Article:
Pallbearer – Forgotten Days Review

Pallbearer – Forgotten Days Review

“Spear-heading the surge of American doom metal in the 2010s, Arkansas’s Pallbearer were the saddest and slowest of the cohort which also includes the likes of Khemmis and Spirit Adrift. With a simmering melancholy and towering doom-laden riffs, they were simultaneously the most traditional but most fresh of these acts. 2017’s Heartless saw them leaning into progressive territory (and copping them the ‘Progbearer’ nickname) as it strove for expansive soundscapes and used dynamic song-writing. 2020 has been an especially sad year which would seemingly provide plenty of days to be forgotten; how fares Forgotten Days in this context?” Pall of shame.

Benediction – Scriptures Review

Benediction – Scriptures Review

“When I first heard Benediction, it was on the indispensable Death…Is Just the Beginning II with “Dark is the Season.” I still get that opening riff stuck in my head from time to time. Many moons ago when I first discovered Anaal Nathrakh, I learned that vocalist Dave Hunt had performed on Benediction’s 2008 release Killing Music, I was rather ambivalent upon hearing it. Sometime around then I heard Bolt Thrower’s underrated Honour Valour Pride, which featured Benediction’s best-known vocalist Dave Ingram, and I loved his performance. Ingram’s stellar performance on the title track of Megascavenger’s At the Plateaus of Leng was a big factor in me picking it up. Scriptures, Benediction’s first release since Killing Music, sees Ingram return to the fold and my expectations measured.” Death… is beginning again.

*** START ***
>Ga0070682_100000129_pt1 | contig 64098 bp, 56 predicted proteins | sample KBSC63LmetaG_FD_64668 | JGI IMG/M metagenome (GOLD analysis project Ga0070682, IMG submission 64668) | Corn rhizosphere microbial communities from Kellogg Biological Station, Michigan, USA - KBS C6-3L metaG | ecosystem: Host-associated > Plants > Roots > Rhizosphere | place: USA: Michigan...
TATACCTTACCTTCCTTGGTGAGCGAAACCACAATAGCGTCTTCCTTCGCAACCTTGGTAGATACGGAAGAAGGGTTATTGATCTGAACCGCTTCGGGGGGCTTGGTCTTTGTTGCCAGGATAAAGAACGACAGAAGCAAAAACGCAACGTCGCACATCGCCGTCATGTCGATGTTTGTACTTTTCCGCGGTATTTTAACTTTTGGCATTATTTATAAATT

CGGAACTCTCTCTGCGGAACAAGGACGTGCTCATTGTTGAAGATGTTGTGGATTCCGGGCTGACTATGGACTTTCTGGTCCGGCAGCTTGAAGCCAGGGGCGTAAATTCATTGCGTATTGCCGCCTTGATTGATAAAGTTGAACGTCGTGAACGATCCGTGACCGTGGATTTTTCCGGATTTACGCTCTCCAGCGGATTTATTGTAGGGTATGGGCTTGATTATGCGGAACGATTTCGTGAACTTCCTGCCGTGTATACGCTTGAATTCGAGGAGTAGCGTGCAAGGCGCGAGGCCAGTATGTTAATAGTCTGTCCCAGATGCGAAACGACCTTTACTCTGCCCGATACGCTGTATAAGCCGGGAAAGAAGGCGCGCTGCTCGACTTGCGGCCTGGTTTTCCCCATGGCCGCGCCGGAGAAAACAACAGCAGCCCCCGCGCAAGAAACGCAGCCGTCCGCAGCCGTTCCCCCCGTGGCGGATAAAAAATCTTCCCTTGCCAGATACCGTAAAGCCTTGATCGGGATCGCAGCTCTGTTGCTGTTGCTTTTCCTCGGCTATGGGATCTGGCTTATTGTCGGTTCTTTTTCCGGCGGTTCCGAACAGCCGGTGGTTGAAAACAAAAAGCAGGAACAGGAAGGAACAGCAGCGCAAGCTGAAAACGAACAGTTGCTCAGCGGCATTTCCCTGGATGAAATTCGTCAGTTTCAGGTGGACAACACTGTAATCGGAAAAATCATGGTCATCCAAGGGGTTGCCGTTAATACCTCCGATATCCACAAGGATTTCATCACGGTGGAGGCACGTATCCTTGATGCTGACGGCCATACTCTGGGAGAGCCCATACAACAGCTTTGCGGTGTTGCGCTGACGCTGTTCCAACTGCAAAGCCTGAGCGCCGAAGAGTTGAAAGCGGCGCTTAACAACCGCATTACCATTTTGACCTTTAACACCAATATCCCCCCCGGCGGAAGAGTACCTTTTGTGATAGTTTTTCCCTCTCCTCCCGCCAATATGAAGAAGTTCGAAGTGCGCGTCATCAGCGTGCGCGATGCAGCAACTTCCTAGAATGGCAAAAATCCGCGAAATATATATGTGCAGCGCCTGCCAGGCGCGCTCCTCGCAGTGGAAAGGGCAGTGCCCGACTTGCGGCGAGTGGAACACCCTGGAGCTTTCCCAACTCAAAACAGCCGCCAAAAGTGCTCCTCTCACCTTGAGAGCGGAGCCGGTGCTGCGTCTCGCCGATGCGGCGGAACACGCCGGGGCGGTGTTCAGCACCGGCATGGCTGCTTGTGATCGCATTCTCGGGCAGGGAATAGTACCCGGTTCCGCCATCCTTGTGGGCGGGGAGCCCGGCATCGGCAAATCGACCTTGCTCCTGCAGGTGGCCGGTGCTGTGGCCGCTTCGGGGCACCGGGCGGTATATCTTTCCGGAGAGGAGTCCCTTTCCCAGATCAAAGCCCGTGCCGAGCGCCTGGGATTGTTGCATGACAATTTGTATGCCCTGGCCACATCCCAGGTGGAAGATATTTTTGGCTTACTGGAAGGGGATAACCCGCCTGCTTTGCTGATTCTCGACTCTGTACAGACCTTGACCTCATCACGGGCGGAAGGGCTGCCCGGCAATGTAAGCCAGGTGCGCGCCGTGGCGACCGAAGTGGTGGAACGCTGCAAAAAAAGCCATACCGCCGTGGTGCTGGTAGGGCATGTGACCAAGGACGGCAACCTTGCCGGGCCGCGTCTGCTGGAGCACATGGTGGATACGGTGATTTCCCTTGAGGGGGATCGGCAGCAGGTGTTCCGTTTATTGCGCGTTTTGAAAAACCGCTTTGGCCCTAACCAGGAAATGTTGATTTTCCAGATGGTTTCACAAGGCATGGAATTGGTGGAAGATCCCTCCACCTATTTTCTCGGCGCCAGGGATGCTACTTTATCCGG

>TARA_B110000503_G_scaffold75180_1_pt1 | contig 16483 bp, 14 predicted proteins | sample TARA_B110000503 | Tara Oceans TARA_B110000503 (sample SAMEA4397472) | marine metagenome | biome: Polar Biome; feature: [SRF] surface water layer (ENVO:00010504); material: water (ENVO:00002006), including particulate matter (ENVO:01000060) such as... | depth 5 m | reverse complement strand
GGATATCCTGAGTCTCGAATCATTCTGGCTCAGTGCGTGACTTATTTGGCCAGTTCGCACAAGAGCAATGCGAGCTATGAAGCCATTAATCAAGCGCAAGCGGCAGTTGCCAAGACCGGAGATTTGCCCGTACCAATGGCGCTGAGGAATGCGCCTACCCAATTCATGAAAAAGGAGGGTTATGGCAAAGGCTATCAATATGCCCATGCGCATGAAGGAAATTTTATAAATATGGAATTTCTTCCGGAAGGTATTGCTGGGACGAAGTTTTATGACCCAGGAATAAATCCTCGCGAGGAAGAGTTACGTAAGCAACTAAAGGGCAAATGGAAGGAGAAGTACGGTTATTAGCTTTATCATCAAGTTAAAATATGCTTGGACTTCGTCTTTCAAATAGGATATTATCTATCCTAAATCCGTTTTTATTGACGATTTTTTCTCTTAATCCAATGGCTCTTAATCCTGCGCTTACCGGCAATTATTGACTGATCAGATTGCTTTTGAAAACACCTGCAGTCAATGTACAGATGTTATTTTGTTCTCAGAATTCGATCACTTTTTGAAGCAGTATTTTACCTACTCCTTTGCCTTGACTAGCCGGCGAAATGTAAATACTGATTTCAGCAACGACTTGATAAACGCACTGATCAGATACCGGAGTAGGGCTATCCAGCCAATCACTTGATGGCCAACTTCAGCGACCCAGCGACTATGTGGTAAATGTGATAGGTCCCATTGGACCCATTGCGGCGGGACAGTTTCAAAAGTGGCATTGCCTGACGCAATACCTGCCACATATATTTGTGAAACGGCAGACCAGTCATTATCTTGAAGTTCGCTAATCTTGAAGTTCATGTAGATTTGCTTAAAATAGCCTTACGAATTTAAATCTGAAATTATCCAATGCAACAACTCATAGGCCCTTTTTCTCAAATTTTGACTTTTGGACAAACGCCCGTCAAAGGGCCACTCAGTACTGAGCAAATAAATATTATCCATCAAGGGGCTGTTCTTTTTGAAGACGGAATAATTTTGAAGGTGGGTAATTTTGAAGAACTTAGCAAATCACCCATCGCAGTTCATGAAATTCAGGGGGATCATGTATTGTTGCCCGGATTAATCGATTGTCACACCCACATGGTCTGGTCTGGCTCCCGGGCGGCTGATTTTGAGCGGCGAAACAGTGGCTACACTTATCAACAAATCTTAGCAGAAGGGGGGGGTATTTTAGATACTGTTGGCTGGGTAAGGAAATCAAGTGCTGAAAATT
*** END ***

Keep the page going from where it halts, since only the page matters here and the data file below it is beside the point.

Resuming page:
Angry Metal Primer – Lamb of God

Angry Metal Primer – Lamb of God

“Over 40 years of metal’s biological urge (and a hefty lack of restraint) has resulted in some incomprehensibly large catalogs. No one should have to listen to anywhere from 13 to 15 [Luca Turilli’s] Rhapsody [of Fire] albums just to get caught up for a new release. So each week (as required and/or able), we’re offering a selection of prime(r)(er) cuts to get you up to speed. Lamb of La Mancha.

Turmion Kätilöt – Global Warning Review

Turmion Kätilöt – Global Warning Review

“WOW that’s a uniquely tasteless sort of cover, isn’t it? It’s as if industrial Finns Turmion Kätilöt felt the need to be seen after getting signed by Nuclear Blast, and figured that bad publicity is good publicity. Well, the cover stands out alright, just in the worst way. Let’s hope the music is better.” Naked launch.

Oranssi Pazuzu – Mestarin kynsi Review

Oranssi Pazuzu – Mestarin kynsi Review

“It has come to my attention that this will be the third time Oranssi Pazuzu have been reviewed on Angry Metal Guy, and that I will be the third unique reviewer to do so; I’ve been informed that Happy Metal Guy is “‘definitely’ alive and well,” and that Jean-Luc Ricard is “perfectly fine, now stop asking difficult questions,” but you still have to wonder if that’s a coincidence. I was surprised to see that Mestarin kynsi, the band’s fifth full-length, still needed reviewing…” Third time’s the harm.